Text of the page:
Archive | Editorials

THE SHAPE OF THINGS TO COME

Here’s a news item I’d love to see: WARNER APOLOGIZES FOR BARENBOIM SCHUMANN CYCLE New York, February 4, 2004. The president of the AOL/Time Warner entertainment group has offered an official apology for the release of Daniel Barenboim’s superb new recording of Schumann’s complete symphonies. The written statement reads: “We never actually planned to issue […]

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THE CLASSICS ARE DEAD, LONG LIVE THE CLASSICS!

A few months ago I took Norman Lebrecht to task for his editorial announcing the death of the classical record industry. So far the industry seems to be humming along just fine, thank you, but it occurred to me that on a deeper level perhaps there is a death worth discussing, although the tragedy (if […]

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Let’s Just Say Bach Wrote It

Cleaning Up the Universe of Classical Music Organists aside, does anyone really care about Baroque organ music? I say this not to denigrate the period or the medium, but rather to lament that fact that so much magnificent stuff goes unnoticed by the public at large, while the same few famous works of Bach get […]

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Carlos Kleiber Is Dead, But For How Long?

The death of Carlos Kleiber on July 13 at the age of 74 brings to a sudden end the sporadically active career of one of the most enigmatic yet respected conductors of this century. Of course, the respect to some extent stemmed from the enigma, but far be it from me to deny any artist […]

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The Classical Olympics: An Idea Whose Time Has Come

Another four years and another summer Olympics, not entirely without controversy, have come and gone. Amidst the hoopla and hysteria, this seems an appropriate time to take stock and once again decry the dearth of classical music events at the summer games. With the ongoing talk of eliminating Women’s Softball in 2012 as a result […]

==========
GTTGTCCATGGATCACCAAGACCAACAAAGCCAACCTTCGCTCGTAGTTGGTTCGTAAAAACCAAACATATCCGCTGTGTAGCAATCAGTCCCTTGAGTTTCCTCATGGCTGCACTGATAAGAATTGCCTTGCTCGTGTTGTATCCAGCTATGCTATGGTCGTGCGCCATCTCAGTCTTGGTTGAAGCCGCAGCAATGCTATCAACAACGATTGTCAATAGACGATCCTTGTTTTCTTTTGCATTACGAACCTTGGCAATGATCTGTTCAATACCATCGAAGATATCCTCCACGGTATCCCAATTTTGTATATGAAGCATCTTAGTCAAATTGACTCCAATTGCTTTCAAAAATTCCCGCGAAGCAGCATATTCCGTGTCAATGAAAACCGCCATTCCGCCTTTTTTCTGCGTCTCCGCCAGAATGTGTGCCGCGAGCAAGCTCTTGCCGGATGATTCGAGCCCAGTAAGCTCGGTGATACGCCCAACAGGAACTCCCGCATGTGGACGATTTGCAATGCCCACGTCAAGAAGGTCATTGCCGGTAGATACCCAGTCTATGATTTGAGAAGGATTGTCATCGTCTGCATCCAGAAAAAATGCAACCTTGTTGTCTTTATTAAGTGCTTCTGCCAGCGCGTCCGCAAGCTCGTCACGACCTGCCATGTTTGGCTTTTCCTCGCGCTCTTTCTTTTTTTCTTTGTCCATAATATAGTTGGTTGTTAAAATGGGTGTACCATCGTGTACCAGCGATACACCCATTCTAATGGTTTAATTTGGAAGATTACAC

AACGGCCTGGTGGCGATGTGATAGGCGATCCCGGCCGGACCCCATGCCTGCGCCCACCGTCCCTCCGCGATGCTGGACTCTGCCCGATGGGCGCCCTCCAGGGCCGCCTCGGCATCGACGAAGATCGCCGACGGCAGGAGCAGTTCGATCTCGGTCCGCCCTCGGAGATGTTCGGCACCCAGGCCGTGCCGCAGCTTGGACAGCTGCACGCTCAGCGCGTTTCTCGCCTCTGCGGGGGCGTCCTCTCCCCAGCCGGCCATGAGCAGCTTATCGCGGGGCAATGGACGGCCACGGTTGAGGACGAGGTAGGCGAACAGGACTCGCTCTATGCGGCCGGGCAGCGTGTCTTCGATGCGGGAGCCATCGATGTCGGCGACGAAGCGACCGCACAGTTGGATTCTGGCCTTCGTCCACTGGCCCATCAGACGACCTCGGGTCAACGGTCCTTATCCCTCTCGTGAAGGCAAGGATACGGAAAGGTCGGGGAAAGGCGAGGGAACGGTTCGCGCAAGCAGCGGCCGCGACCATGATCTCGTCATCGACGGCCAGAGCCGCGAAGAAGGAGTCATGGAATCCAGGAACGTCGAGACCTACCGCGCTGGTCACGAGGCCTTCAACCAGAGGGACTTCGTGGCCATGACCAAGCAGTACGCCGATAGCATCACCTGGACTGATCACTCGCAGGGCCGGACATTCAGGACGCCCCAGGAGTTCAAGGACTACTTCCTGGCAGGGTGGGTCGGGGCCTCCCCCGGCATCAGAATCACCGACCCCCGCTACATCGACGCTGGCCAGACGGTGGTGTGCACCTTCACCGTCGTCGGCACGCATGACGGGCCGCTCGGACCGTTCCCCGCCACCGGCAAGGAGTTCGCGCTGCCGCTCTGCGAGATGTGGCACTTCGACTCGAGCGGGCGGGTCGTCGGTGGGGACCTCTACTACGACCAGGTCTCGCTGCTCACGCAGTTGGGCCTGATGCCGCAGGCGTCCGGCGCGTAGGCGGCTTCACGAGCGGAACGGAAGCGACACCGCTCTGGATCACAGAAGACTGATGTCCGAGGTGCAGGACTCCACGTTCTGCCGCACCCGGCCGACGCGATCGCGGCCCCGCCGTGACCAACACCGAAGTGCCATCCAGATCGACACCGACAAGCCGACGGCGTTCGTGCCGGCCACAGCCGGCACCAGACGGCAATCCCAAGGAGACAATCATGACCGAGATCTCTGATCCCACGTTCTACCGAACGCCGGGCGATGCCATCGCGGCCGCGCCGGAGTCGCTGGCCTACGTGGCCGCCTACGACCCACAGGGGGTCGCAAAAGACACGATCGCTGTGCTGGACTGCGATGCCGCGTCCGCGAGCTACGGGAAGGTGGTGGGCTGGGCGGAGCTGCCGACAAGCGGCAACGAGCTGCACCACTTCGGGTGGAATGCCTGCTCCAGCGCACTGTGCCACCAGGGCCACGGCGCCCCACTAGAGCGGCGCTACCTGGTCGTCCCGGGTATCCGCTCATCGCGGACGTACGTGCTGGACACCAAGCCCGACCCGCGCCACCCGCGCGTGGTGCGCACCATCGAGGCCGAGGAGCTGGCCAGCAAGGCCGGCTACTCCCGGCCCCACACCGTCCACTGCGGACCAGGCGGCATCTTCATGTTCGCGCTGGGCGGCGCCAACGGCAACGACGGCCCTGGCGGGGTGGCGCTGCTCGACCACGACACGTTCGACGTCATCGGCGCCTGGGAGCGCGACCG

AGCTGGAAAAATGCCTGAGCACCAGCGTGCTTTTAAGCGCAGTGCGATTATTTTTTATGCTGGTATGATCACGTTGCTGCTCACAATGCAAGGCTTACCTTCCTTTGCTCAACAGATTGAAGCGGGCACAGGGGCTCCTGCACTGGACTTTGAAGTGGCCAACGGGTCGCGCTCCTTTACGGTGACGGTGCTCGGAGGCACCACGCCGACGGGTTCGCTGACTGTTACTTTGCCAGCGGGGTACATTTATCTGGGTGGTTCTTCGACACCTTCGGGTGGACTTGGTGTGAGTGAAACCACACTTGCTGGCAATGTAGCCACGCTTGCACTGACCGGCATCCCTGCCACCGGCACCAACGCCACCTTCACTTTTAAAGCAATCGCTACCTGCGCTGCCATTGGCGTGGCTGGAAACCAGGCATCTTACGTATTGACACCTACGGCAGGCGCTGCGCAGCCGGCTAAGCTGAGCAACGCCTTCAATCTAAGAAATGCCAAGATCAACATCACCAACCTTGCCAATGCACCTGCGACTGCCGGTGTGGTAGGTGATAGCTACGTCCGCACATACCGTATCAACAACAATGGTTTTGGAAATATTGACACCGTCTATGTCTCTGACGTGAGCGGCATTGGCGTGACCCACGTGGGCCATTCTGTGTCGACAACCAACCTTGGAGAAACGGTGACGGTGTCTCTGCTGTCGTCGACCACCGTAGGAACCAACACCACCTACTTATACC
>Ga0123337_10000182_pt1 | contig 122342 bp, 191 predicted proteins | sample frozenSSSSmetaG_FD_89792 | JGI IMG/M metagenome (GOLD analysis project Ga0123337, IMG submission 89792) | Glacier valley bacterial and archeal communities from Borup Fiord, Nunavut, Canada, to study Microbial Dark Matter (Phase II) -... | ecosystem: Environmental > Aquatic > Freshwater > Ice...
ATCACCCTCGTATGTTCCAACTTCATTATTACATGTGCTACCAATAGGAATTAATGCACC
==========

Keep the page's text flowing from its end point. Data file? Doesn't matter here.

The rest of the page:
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Stop the Madness: Orchestras, Stay Home

The new concert season is now upon us, and with it will come one of the most peculiar spectacles in the arts: the annual round of international tours by orchestras the world over. Once a laudable effort to introduce classical music to those who might otherwise never have had the opportunity to see a great […]

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BACH AND HAYDN SPEAK OUT ON TERRI SCHIAVO

The ongoing, tragic saga of Terri Schiavo, the severely brain-damaged Florida woman struck down by catastrophic illness in 1990 and subsequently determined to be “in a persistent vegetative state,” has put the whole country in an uproar–understandably so. This is an agonizing situation with genuine public policy implications. Michael Schiavo, the husband who has been […]

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TIMES HAVE CHANGED, SO HAVE WE

Every so often I see a comment to the effect that, believe it or not, we are too nice, and give too many recordings high ratings. It doesn’t happen often: at least not as often as we receive hate mail from fans of artists that we have panned. Nevertheless I was speaking to my colleagues […]

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THE EU CONSTITUTION AND THE ARTS

Thank God it’s dead! Granted, the French and the Dutch voted “no” to the proposed EU constitution for the wrong reasons, but then who had the time or energy to actually read that bloody 400+ page behemoth, produced by an unaccountable collection of bureaucrats to better entrench themselves at the center of European political life? […]

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THE DEATH OF THE HORENSTEIN CULT?

It’s well known that performers of all stripes, and not just in classical music, sometimes amass a cult following, particularly if the artists in question have the good fortune to be dead. If they died tragically, even better. If they died tragically and made very few recordings, and those of dubious quality, better still. The […]

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